New Princeton Review Guide Gives College Highest Academic Rating

The Princeton Review has released its annual guide, The Best 376 Colleges, in which it once again awards Thomas Aquinas College a 99 for academics, its highest possible rating. The College was also one of only 10 institutions in the country — and the only Catholic school — to receive the guide's highest possible rating for financial aid. The Princeton Review, which includes only the top 15 percent of colleges and universities in the United States, lists the College as one of the 121 “Best of the West.”

“We’re pleased to recommend Thomas Aquinas College to users of our site as one of the best schools to earn their undergrad degree. We chose it and the other terrific institutions … mainly for their excellent academic programs,” explains Robert Franek, Princeton Review's Senior VP / Publisher. “We winnowed our list based on institutional data we collected directly from the schools, our visits to schools over the years, and the opinions of our staff, plus college counselors and advisors whose recommendations we invite. We also take into account what students at the schools reported to us about their campus experiences at them on our 80-question student survey for this project.”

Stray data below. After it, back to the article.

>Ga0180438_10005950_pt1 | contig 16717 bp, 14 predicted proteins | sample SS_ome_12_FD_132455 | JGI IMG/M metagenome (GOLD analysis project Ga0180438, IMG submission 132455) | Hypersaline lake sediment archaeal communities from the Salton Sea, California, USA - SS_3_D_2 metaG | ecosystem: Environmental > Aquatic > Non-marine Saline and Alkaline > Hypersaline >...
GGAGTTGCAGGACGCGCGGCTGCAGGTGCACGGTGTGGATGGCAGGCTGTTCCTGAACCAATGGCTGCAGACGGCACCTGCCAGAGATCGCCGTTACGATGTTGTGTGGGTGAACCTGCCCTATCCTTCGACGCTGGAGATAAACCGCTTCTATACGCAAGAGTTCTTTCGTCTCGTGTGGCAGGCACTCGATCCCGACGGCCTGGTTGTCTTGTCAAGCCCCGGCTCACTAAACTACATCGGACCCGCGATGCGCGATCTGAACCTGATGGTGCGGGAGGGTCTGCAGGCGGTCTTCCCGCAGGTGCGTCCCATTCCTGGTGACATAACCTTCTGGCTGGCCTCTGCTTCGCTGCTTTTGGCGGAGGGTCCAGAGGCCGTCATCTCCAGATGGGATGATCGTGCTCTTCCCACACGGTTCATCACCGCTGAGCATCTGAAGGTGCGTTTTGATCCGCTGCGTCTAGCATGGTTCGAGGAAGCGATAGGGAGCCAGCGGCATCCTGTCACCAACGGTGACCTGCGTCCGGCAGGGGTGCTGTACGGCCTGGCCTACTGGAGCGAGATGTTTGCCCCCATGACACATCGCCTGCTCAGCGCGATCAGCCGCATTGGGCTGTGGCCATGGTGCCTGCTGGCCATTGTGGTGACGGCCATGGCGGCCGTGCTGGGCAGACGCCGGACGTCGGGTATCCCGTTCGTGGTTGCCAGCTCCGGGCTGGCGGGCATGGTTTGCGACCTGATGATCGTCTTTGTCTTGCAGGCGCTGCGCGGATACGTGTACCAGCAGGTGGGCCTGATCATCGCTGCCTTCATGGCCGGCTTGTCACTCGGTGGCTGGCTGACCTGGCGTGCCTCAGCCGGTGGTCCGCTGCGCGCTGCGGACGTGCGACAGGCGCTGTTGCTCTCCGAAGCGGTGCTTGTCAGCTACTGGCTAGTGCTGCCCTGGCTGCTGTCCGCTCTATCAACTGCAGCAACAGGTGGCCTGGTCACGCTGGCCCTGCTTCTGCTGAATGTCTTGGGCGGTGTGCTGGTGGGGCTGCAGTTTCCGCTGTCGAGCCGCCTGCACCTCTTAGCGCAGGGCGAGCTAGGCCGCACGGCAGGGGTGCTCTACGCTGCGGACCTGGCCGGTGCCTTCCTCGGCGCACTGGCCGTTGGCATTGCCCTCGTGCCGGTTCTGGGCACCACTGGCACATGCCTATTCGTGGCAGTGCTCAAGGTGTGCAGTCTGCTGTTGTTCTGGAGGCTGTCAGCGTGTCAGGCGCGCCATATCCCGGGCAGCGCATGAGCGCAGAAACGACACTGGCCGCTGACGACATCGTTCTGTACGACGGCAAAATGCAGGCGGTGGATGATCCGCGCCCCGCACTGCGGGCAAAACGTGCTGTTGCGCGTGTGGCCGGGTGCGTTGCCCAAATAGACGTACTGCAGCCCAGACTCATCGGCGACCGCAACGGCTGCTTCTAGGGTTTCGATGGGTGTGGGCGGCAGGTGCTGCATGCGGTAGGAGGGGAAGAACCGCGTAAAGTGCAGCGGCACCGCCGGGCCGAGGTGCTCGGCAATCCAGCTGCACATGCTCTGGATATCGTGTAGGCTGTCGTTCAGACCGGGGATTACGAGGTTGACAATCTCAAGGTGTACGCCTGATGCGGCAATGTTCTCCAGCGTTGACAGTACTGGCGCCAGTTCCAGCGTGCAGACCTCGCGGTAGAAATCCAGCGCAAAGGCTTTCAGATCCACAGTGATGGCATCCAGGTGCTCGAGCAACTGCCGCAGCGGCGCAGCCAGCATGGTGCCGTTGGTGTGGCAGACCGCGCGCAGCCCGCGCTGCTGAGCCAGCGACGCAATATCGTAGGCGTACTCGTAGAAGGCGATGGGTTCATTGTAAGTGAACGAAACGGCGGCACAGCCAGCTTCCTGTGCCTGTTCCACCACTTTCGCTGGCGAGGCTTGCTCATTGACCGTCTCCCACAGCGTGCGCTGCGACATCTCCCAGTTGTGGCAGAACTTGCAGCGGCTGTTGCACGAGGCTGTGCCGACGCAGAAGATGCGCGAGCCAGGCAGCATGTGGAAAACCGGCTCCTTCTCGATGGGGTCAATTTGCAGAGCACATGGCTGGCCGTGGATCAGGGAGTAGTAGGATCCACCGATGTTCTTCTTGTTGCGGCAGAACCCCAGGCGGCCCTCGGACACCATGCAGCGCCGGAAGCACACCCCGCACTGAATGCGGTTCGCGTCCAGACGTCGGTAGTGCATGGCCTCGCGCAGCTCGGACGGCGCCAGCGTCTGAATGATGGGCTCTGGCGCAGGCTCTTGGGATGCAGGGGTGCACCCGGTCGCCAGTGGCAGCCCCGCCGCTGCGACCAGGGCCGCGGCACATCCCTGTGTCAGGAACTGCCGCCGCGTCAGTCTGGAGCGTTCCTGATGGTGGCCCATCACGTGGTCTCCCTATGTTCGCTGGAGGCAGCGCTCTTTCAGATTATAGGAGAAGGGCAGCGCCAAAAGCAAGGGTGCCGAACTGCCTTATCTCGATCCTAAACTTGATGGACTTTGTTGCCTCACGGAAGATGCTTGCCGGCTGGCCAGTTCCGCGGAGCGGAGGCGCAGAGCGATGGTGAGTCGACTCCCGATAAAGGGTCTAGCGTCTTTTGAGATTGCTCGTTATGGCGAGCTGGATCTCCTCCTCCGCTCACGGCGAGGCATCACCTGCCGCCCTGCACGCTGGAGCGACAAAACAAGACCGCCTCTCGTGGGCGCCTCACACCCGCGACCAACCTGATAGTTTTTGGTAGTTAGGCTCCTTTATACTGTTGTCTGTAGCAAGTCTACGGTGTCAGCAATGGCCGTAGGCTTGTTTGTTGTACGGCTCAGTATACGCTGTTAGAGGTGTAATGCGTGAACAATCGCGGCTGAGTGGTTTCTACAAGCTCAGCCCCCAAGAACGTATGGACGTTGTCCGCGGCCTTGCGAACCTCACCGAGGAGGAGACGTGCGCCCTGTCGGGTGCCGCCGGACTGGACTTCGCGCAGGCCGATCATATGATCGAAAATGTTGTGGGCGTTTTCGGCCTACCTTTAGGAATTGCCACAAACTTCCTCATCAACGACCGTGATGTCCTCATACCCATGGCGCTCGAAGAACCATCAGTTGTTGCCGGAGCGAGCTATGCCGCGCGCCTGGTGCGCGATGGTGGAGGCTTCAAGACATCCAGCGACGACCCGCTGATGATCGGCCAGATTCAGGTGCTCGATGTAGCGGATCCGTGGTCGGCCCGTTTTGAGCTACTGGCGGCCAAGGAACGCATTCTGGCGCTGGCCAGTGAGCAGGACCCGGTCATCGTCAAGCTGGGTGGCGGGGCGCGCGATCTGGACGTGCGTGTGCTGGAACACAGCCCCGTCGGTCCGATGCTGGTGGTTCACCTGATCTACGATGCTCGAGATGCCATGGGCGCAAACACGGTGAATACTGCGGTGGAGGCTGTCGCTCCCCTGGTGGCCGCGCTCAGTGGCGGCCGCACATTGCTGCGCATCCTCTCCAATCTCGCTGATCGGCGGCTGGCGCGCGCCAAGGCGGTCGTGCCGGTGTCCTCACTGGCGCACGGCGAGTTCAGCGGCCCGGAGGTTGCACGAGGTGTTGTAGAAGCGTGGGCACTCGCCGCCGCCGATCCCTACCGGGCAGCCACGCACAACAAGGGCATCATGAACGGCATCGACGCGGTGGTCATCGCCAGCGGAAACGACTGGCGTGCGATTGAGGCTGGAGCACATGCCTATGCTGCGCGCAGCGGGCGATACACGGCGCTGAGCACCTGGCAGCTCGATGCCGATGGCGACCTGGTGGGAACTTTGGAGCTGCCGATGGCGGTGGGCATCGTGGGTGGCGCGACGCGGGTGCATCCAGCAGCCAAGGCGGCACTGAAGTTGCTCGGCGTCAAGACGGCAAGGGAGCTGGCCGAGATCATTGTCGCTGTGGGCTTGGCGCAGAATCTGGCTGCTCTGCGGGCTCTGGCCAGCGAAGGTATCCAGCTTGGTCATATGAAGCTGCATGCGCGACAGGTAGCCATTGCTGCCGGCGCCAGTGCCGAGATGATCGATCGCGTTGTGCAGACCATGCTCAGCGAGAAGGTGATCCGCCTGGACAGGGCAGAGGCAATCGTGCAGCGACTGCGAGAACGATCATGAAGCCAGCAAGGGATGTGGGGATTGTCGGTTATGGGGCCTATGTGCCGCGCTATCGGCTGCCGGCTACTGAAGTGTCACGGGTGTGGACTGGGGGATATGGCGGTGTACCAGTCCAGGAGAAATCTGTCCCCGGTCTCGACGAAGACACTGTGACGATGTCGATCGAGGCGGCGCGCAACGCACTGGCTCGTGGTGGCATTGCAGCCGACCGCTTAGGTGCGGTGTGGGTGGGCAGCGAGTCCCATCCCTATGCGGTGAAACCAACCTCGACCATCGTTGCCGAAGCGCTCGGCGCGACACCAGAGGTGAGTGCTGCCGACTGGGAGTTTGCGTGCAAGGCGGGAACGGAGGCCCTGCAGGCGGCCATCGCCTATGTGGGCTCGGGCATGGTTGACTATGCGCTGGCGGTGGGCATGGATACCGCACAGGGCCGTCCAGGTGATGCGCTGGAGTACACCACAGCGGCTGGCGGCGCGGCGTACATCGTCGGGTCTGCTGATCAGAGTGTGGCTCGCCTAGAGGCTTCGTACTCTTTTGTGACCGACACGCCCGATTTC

Responses from student survey include:

  • “Catholic/small-college setting creates an atmosphere of trust and faith that makes it easier to study, to live, and to grow at school.”
  • The College “takes learning seriously for its own sake, not just as preparation for a job”
  • “strong Catholic identity”
  • “rigorous curriculum”
  • a “holistic education” that is “demanding on every level”
  • students learn to “read and think critically.”

In addition, the Princeton Review gives Thomas Aquinas College a “Quality of Life Rating” of 96, and places it in the “Top 20” of several categories, including:

  • Class Discussions Encouraged
  • No One Cheats
  • Students Are Very Religious
  • Dorms are like palaces
  • Low Cost of Living
  • Very Little Drug Use

“We are pleased, as always, with The Princeton Review’s rankings and those of the various college guides. We consider these a sign of the strength of our unique program of Catholic liberal education, which strives for both academic rigor and fidelity to the Magisterium of the Church,” says President Michael F. McLean. “Our students and faculty continue to demonstrate that a classical education, taught in the light of faith, can yield outstanding results by any reasonable measure.”


Posted: August 2, 2011